The Pickwick Papers | Study Guide

Charles Dickens

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The Pickwick Papers | Chapter 42 | Summary



Mr. Pickwick is assigned to a room with three other prisoners, but discovers he can pay for a private room. He arranges to rent a room from another prisoner. Pickwick asks whether there is anyone who can run errands outside, and he is told a man on the "poor side" runs errands while trying to care for a friend. On the poor side, Mr. Pickwick discovers Mr. Jingle, wearing rags and clearly starving; the man who runs errands is Job Trotter. Mr. Pickwick gives them money to alleviate some of their misery. Mr. Pickwick sends Sam away, saying he should work for one of the other Pickwickians. Sam argues, but Pickwick is adamant; Sam leaves the prison, but without agreeing to Pickwick's plan.


When he first enters the prison, Mr. Pickwick thinks the prisoners don't suffer all that much. On his first full day, however, he changes his mind. The prisoner from whom he rents his room tearfully describes himself as a dead man. On the poor side of the prison, prisoners who cannot afford to pay for their meals and rooms are crammed together, many in a single room: young, old, sick, or well. Dickens describes a man hallucinating about riding a horse and a young child trying desperately to get a response from her ill grandfather; in the next paragraph he describes a prisoner's wife who is watering a plant that will never grow again. These images presented in parallel convey the absolute hopelessness of the surroundings.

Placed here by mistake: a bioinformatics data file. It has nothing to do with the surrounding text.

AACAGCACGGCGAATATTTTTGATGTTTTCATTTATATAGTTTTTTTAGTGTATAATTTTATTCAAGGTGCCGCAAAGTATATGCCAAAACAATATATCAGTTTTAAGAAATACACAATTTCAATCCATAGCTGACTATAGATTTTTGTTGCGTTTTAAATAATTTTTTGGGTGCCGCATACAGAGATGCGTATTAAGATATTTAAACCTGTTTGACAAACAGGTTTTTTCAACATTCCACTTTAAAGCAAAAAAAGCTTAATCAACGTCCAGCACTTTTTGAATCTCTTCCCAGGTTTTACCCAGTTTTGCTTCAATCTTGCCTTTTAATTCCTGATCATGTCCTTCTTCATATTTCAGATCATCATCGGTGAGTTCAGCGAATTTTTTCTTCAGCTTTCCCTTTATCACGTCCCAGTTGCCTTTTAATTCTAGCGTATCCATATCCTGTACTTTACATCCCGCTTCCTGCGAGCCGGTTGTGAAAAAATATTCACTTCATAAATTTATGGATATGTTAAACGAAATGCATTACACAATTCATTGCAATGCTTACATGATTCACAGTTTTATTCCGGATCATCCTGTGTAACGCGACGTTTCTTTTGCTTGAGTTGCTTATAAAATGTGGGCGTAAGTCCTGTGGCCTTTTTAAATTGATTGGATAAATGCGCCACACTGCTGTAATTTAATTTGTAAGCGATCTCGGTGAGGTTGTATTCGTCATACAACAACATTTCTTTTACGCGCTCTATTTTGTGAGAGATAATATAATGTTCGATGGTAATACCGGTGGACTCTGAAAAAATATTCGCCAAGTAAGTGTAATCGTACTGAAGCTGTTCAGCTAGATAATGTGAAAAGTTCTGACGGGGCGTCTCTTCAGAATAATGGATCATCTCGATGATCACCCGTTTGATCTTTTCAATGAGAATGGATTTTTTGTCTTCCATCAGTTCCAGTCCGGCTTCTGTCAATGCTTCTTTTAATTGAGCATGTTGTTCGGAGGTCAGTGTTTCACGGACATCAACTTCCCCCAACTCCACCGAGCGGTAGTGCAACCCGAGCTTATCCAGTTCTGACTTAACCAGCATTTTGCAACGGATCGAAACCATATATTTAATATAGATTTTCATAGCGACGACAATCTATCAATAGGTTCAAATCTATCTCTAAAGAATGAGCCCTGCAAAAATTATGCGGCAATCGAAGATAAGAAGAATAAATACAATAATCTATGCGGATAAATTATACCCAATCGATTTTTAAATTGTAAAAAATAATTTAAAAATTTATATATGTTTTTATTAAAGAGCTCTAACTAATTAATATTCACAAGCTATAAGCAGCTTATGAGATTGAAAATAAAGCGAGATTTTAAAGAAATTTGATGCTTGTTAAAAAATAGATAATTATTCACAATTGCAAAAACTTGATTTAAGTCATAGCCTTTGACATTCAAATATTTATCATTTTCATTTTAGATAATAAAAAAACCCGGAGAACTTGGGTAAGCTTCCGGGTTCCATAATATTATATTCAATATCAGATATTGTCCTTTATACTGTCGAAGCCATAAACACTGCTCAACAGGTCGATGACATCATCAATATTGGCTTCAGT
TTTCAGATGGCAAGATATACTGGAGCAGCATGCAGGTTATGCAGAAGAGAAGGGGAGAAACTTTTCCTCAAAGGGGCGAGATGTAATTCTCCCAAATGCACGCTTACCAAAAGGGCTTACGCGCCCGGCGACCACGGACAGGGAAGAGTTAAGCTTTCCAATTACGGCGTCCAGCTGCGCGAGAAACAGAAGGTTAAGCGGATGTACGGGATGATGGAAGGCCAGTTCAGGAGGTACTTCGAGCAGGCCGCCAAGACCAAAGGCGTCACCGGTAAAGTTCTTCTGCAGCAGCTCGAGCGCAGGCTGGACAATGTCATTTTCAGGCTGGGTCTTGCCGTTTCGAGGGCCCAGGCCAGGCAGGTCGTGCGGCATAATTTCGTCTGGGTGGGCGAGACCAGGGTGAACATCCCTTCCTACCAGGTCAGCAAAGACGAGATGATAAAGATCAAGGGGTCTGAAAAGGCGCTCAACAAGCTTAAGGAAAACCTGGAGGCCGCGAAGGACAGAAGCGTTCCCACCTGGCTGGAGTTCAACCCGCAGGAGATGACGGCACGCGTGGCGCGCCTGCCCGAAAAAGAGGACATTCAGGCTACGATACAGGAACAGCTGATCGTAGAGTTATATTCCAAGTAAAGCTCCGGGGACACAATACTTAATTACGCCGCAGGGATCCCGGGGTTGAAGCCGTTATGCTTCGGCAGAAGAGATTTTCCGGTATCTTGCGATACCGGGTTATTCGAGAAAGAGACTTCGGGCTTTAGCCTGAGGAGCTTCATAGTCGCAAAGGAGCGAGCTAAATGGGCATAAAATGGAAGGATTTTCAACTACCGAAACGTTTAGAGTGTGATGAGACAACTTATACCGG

Dickens intentionally creates this miserable atmosphere before Mr. Pickwick sees Mr. Jingle. Pickwick—and the reader—do not trust Mr. Jingle, but Dickens wants the reader to see just how low Jingle has been brought by two months in prison. Mr. Jingle remains proud and attempts to speak in his old cavalier manner, but he can't keep it up and soon breaks down in tears. Dickens notes that what really persuades Mr. Pickwick of Jingle's plight is the way Jingle looks at a small piece of meat that Job is carrying. That single moment—the sort of thing Dickens may have observed when his own father was imprisoned—expresses what Mr. Jingle has gone through in very few words.

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